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Mercedes-Benz to overtake BMW as largest premium carmaker
[STUTTGART] Mercedes-Benz is expected to reach its goal of becoming the largest premium carmaker four years early - a feat achieved, ironically, only after it stopped chasing market share and focused on making stylish high-tech cars loved by consumers.
Introducing an elegant, sporty design and establishing itself as a pioneer in new technologies like autonomous driving has helped revive the Mercedes brand which analysts say will help keep the Stuttgart-based carmaker ahead of the pack.
The achievement is a coup for Daimler Chief Executive Dieter Zetsche, who struggled to revive the company following a messy divorce from mass market brand Chrysler in 2007.
Less than four years ago Mr Zetsche faced restive shareholders, worried that the automaker was lagging behind rivals BMW and Volkswagen AG's Audi brand.
"We had some deficits, cost and quality problems. Design was not top-notch. And with Chrysler we were no longer a pure premium carmaker," Mr Zetsche told Reuters in an interview held late in 2016 in his office at Daimler's headquarters in Stuttgart, Germany.
On Sunday, Daimler said it had sold 2.08 million Mercedes-Benz branded passenger cars in 2016, a lead that BMW, which has held the premium sales crown since 2005 and is due to release annual sales figures on Monday, is not expected to beat.
Including sales of the Smart brand, Daimler sold 2.23 million passenger cars last year, the company said.
Mr Zetsche has presided over a renaissance in the design and technology of Mercedes vehicles, refocused the company on technological superiority instead of short-term sales goals, and adapted the entrepreneurial mindset of Silicon Valley to the traditionally risk averse culture of Stuttgart.
Daimler is also preparing for a new era when the auto industry's business model moves beyond manufacturing and selling cars, to lure customers interested in pay-per-minute transport solutions provided by autonomous cars.
Mr Zetsche set the goal of making Mercedes the best-selling luxury carmaker by 2020 at the company's 125th anniversary in 2011, a year when even Audi sales overtook those of Mercedes, pushing it into third place.
"Since then we worked hard and today we are leading or among the leaders when it comes to innovation, quality, design and security," Mr Zetsche said.
Daimler traditionalists were shocked by the volume target, fearing that selling too many vehicles may dilute the exclusivity of their cars and reduce the appeal of the Mercedes brand in the long run.
But consumer electronics companies like Apple had already proven that the pull of their brand did not suffer with increased volume sales so long as they offered the best customer experience.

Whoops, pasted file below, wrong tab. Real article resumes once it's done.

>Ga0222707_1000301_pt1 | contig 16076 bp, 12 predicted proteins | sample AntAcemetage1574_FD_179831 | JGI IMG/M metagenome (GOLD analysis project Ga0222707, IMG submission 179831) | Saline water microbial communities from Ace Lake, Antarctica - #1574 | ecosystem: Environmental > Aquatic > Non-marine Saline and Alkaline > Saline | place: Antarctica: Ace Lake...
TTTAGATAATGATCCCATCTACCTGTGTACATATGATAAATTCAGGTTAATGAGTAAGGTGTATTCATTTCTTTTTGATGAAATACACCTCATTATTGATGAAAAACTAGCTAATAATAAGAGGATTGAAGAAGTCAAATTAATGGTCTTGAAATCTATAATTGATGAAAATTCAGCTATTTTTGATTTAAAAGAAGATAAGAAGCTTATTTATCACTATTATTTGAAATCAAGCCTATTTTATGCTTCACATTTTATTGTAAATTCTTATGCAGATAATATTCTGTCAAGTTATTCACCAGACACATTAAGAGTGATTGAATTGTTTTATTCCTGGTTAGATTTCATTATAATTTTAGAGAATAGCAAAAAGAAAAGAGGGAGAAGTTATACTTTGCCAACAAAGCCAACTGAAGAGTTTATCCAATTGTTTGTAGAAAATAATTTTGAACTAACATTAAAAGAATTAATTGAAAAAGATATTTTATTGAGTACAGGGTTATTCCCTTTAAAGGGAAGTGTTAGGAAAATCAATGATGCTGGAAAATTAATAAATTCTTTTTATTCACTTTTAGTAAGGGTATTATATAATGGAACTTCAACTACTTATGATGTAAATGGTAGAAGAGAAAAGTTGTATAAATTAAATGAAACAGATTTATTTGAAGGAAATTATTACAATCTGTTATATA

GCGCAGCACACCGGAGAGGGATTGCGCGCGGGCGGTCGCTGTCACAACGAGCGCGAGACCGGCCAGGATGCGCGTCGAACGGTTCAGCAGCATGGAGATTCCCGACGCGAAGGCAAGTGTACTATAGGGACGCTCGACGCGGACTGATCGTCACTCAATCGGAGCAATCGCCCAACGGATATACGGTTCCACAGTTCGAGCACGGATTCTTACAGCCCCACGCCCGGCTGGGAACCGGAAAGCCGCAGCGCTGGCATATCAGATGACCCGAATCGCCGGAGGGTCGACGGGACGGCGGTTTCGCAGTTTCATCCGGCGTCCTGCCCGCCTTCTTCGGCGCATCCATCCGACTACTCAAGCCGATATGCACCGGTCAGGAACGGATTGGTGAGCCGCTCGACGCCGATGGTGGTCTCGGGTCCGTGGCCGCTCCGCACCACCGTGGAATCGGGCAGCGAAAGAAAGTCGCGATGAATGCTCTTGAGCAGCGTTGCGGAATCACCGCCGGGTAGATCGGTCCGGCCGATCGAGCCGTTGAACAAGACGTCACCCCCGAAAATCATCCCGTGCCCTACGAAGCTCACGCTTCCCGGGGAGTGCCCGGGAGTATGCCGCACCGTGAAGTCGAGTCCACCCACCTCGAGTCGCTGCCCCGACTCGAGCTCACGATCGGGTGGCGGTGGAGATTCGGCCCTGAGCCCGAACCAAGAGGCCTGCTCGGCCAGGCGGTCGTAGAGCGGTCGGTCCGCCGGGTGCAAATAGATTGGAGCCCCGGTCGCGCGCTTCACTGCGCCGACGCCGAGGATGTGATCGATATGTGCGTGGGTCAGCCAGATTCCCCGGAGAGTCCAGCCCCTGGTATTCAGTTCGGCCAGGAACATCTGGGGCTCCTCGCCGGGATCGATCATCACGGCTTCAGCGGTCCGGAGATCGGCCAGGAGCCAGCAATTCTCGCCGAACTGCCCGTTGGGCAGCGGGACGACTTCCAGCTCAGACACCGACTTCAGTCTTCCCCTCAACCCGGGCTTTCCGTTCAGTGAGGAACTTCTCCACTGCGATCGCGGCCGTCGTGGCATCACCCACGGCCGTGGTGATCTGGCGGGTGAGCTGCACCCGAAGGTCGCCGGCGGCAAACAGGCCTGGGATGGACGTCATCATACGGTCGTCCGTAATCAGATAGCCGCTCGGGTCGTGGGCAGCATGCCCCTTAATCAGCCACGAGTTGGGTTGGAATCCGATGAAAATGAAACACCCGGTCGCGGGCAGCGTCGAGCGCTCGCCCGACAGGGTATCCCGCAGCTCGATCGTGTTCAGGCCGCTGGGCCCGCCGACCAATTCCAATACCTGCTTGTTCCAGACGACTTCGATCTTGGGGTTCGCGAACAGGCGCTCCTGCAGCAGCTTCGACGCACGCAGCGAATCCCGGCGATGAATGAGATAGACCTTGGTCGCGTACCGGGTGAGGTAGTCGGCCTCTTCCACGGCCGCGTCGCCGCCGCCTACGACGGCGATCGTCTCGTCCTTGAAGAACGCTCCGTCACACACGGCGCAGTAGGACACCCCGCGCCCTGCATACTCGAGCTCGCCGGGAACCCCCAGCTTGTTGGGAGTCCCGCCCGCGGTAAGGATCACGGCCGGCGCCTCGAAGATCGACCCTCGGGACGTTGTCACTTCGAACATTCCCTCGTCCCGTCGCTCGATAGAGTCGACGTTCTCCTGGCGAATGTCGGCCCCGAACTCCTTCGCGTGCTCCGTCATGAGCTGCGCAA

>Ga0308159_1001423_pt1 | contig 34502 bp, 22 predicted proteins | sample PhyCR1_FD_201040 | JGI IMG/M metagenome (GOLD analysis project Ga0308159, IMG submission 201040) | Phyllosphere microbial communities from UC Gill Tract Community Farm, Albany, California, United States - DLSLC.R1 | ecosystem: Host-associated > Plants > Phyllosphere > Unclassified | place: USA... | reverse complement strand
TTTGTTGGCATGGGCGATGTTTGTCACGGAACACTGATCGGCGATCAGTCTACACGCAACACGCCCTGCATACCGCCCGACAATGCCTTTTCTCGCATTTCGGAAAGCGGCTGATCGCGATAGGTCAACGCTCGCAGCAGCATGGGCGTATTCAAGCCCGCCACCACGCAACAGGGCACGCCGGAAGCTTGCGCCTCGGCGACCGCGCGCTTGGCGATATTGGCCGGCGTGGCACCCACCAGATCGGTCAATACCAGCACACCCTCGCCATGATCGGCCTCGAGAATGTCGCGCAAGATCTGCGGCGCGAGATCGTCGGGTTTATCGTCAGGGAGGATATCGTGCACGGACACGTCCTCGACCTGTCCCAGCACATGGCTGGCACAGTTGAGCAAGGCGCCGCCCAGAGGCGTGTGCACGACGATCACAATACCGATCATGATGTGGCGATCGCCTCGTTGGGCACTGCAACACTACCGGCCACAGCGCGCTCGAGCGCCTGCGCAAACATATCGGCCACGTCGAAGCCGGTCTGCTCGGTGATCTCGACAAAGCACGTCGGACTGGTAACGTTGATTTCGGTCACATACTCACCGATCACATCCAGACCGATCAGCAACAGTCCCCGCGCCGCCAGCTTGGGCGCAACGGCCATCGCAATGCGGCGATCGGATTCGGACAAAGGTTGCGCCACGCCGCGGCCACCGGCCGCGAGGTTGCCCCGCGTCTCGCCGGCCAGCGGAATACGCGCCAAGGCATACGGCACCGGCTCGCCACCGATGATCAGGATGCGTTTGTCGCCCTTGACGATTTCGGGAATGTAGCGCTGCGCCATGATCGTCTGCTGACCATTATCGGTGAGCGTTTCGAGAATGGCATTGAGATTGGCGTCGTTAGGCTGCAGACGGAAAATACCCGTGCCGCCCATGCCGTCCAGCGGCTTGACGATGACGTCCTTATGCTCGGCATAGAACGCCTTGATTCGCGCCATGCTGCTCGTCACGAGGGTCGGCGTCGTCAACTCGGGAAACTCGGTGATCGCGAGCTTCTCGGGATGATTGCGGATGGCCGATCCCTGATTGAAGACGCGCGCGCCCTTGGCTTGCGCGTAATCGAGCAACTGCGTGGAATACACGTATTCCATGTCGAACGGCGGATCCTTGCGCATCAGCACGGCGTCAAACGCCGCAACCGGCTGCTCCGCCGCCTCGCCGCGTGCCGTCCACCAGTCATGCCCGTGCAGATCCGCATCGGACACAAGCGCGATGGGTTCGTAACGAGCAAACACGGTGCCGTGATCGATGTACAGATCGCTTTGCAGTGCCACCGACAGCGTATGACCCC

Audi was gaining traction with customers thanks to cool designs, so Mr Zetsche appointed a young designer, Gorden Wagener to head up Mercedes design. He introduced an elegant and sporty style to spruce up Stuttgart's Teutonic limousines. Mercedes cars were also equipped with state-of-the-art digital display technology, luring smartphone savvy customers.
It was a change for Mercedes where engineers always believed they were producing the best cars in the world, but measured quality mainly using technical or engineering criteria, a strategy which often led to powerful cars with expensive and complex technical innovations.
Today, Mercedes-Benz follows its motto "the best or nothing" by thinking about whether customers would notice or benefit from a new technological innovation, and by benchmarking the brand against competitors, Mr Zetsche said.
The company's renaissance began in earnest in May 2013 with the launch of a new flagship S-class. To burnish its credentials as a technology leader, Mercedes developed a prototype version which drove around 100 kilometres autonomously the same year.
Rather than designing a limousine which appealed mainly to rear seat passengers, the new S-Class featured large digital display screens on the dashboard, a deliberate attempt to appeal to a younger, driver-focused audience.
The same youthful design approach was used for the new C-Class and E-class designs, which are now the company's volume sellers.
Mercedes also revived the Maybach brand, a marque targeting the ultra-luxury sector which the company had stopped making after the prior bespoke design failed to gain traction, leading the car to sell only 200 times in its final year of production.
Since Maybach's latest revival in Feb 2015, Daimler has sold 15,000 cars.
"The rewards we are reaping today are the logical consequence of careful preparation," Mr Zetsche said.